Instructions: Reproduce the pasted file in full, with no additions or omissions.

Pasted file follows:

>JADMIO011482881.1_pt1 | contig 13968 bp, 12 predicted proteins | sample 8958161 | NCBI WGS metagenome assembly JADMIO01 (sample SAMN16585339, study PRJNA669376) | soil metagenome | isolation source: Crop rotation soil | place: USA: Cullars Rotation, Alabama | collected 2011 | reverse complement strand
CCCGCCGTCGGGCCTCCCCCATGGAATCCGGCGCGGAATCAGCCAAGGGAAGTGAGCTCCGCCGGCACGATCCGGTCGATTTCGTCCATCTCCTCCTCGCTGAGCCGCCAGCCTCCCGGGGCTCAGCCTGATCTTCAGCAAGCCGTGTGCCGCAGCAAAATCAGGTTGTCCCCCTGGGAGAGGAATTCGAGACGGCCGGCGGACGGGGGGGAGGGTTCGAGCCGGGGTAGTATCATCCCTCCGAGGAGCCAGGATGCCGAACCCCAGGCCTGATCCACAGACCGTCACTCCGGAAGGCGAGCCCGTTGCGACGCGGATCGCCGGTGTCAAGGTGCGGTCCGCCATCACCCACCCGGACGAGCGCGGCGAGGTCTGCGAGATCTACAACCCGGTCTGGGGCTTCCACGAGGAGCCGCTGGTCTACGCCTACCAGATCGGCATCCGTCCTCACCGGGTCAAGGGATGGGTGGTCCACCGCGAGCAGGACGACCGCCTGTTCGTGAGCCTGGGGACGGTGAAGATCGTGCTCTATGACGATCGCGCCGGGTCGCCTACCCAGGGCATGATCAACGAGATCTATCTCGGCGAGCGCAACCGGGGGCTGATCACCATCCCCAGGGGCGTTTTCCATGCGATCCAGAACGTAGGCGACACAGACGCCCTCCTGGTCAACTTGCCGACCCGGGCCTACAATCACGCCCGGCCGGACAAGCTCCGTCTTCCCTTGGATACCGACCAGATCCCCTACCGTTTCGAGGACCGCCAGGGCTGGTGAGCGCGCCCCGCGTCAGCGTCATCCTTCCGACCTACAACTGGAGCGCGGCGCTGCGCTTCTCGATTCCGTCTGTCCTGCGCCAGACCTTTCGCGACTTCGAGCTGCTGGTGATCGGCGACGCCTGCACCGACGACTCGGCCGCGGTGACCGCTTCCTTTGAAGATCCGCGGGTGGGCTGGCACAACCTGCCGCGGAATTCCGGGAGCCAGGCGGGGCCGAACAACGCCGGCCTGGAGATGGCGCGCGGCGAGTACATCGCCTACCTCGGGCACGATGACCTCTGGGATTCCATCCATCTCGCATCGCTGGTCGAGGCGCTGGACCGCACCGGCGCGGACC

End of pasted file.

>JADMIO011482881.1_pt1 | contig 13968 bp, 12 predicted proteins | sample 8958161 | NCBI WGS metagenome assembly JADMIO01 (sample SAMN16585339, study PRJNA669376) | soil metagenome | isolation source: Crop rotation soil | place: USA: Cullars Rotation, Alabama | collected 2011 | reverse complement strand
CCCGCCGTCGGGCCTCCCCCATGGAATCCGGCGCGGAATCAGCCAAGGGAAGTGAGCTCCGCCGGCACGATCCGGTCGATTTCGTCCATCTCCTCCTCGCTGAGCCGCCAGCCTCCCGGGGCTCAGCCTGATCTTCAGCAAGCCGTGTGCCGCAGCAAAATCAGGTTGTCCCCCTGGGAGAGGAATTCGAGACGGCCGGCGGACGGGGGGGAGGGTTCGAGCCGGGGTAGTATCATCCCTCCGAGGAGCCAGGATGCCGAACCCCAGGCCTGATCCACAGACCGTCACTCCGGAAGGCGAGCCCGTTGCGACGCGGATCGCCGGTGTCAAGGTGCGGTCCGCCATCACCCACCCGGACGAGCGCGGCGAGGTCTGCGAGATCTACAACCCGGTCTGGGGCTTCCACGAGGAGCCGCTGGTCTACGCCTACCAGATCGGCATCCGTCCTCACCGGGTCAAGGGATGGGTGGTCCACCGCGAGCAGGACGACCGCCTGTTCGTGAGCCTGGGGACGGTGAAGATCGTGCTCTATGACGATCGCGCCGGGTCGCCTACCCAGGGCATGATCAACGAGATCTATCTCGGCGAGCGCAACCGGGGGCTGATCACCATCCCCAGGGGCGTTTTCCATGCGATCCAGAACGTAGGCGACACAGACGCCCTCCTGGTCAACTTGCCGACCCGGGCCTACAATCACGCCCGGCCGGACAAGCTCCGTCTTCCCTTGGATACCGACCAGATCCCCTACCGTTTCGAGGACCGCCAGGGCTGGTGAGCGCGCCCCGCGTCAGCGTCATCCTTCCGACCTACAACTGGAGCGCGGCGCTGCGCTTCTCGATTCCGTCTGTCCTGCGCCAGACCTTTCGCGACTTCGAGCTGCTGGTGATCGGCGACGCCTGCACCGACGACTCGGCCGCGGTGACCGCTTCCTTTGAAGATCCGCGGGTGGGCTGGCACAACCTGCCGCGGAATTCCGGGAGCCAGGCGGGGCCGAACAACGCCGGCCTGGAGATGGCGCGCGGCGAGTACATCGCCTACCTCGGGCACGATGACCTCTGGGATTCCATCCATCTCGCATCGCTGGTCGAGGCGCTGGACCGCACCGGCGCGGACC